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Once you have your model unwrapped into separate islands, you can adjust the islands by using the transform gizmo to straighten out the face so it's horizontal and not diagonal, or adjust the size of an island so the UVs are about the same size on all parts of the model—this will help with any texture mapping.
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Then you can follow the same workflow as with the mushroom, where you can save out a UV grid outline and paint your textures in Photoshop like I did, then reimport the texture into Cinema 4D and voila, you have a custom material mapped to your objects UVs...faster than a sloth can give a thumbs up!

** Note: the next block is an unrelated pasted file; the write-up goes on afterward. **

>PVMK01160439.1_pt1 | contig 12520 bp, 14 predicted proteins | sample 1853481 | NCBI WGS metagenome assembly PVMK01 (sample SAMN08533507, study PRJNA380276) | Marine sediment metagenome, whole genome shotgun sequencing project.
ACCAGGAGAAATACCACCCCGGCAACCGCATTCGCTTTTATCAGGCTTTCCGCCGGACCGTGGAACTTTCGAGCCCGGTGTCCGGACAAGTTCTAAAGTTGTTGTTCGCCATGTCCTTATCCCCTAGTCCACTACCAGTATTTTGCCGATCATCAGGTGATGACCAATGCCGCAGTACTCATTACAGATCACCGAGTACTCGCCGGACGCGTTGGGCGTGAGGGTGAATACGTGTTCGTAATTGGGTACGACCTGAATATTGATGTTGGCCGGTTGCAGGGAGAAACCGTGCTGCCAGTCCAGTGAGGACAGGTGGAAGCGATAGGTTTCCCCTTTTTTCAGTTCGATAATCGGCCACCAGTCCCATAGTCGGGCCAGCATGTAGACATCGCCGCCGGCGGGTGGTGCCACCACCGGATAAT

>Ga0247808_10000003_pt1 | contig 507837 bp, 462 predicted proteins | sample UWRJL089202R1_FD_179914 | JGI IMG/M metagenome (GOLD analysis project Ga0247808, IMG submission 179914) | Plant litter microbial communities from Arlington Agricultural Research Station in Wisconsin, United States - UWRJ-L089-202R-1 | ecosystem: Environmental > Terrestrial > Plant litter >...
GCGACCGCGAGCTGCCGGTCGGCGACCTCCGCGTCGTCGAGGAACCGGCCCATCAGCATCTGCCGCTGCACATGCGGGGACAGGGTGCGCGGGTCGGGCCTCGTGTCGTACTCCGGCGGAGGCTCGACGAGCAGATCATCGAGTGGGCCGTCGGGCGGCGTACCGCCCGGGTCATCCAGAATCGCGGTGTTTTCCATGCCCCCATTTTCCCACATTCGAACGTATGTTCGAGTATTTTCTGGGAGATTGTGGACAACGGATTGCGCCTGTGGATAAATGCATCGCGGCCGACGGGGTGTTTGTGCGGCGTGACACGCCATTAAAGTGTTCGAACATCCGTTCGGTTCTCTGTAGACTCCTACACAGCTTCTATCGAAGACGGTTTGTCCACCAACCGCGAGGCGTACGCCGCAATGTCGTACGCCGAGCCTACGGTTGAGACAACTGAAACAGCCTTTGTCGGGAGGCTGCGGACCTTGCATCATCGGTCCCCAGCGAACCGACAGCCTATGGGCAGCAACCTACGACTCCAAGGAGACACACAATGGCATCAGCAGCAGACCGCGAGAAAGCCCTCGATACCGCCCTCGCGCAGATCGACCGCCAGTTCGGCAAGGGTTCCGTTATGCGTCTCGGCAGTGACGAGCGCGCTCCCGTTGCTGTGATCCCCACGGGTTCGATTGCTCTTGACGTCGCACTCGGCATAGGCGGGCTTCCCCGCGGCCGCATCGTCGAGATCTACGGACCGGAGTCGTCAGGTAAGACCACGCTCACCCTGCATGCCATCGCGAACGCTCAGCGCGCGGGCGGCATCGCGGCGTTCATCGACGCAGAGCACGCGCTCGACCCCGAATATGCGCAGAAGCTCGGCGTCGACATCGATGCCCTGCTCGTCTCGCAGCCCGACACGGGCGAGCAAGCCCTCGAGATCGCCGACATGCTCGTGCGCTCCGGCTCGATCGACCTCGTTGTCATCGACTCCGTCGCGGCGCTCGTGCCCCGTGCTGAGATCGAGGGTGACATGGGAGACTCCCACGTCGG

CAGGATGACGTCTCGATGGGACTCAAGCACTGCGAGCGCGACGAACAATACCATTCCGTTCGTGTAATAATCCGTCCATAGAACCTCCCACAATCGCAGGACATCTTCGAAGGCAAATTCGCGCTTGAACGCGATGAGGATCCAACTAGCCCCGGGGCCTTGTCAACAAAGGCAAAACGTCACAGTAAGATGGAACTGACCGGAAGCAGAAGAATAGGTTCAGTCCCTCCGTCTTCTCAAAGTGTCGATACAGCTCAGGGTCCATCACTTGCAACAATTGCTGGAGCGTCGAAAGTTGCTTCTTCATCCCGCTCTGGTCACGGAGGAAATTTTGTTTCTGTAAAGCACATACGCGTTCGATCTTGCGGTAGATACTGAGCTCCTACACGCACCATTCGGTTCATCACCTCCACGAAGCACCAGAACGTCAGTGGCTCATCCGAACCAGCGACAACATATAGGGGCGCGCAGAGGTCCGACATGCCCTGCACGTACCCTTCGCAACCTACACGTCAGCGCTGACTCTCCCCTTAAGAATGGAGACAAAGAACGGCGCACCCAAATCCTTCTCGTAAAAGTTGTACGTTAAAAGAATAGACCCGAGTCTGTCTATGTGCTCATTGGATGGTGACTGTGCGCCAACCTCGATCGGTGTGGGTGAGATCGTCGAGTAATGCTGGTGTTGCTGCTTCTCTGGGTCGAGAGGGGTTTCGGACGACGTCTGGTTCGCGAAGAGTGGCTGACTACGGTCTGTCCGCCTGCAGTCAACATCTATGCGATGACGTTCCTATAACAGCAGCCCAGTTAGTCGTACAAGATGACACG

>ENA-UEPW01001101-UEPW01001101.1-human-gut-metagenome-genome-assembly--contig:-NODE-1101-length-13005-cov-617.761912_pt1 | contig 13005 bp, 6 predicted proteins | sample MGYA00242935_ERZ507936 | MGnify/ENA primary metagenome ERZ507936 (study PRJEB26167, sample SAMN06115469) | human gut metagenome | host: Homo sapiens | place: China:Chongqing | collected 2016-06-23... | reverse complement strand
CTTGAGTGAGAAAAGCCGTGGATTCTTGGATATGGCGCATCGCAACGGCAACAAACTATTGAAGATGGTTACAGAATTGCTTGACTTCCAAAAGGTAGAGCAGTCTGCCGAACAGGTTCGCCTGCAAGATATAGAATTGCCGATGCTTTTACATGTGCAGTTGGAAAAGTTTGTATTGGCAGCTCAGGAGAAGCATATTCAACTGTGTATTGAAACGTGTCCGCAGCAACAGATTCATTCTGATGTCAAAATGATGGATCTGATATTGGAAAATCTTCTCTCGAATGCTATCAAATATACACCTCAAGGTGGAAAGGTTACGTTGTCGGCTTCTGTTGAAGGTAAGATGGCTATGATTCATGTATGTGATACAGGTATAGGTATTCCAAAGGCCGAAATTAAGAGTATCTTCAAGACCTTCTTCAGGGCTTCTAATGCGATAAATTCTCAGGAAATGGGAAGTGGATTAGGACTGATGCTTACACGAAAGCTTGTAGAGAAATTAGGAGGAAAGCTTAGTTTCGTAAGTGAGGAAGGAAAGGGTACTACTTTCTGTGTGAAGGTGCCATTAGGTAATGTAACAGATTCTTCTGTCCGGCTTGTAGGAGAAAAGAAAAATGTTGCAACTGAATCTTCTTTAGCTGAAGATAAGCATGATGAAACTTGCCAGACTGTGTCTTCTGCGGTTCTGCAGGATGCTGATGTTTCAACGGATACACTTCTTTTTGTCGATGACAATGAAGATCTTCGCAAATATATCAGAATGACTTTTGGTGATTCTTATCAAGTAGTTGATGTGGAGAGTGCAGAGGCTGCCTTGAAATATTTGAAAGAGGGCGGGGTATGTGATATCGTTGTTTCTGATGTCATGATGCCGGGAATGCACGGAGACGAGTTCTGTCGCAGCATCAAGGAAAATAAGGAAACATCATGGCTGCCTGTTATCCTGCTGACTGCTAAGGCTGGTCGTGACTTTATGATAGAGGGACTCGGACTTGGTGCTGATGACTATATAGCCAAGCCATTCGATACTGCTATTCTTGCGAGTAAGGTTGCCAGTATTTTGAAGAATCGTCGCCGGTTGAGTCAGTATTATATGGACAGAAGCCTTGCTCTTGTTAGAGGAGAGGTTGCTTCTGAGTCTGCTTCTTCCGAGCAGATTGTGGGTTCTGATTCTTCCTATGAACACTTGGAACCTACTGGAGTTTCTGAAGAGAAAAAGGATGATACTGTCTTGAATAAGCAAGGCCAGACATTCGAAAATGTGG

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You may not be able to shoot lasers from your eyes or fly, but you can UV unwrap—and that's pretty much the superhero-equivalent in the 3D world!
Just remember: "With Great Workflow Comes Great Responsibility!"
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Want to Learn More About Cinema 4D?

We get it. You're watching EJ tear into Cinema 4D and you want to know how to step up your game too. That's why we put together Cinema 4D Basecamp!
Learn Cinema 4D, from the ground up, in this intro to Cinema 4D course from EJ Hassenfratz. This course will get you comfortable with basics of modeling, lighting, animation and many other important topics for 3D Motion Design. You’ll learn basic 3D principles and best-practices, laying the foundation to tackle more advanced subjects in the future.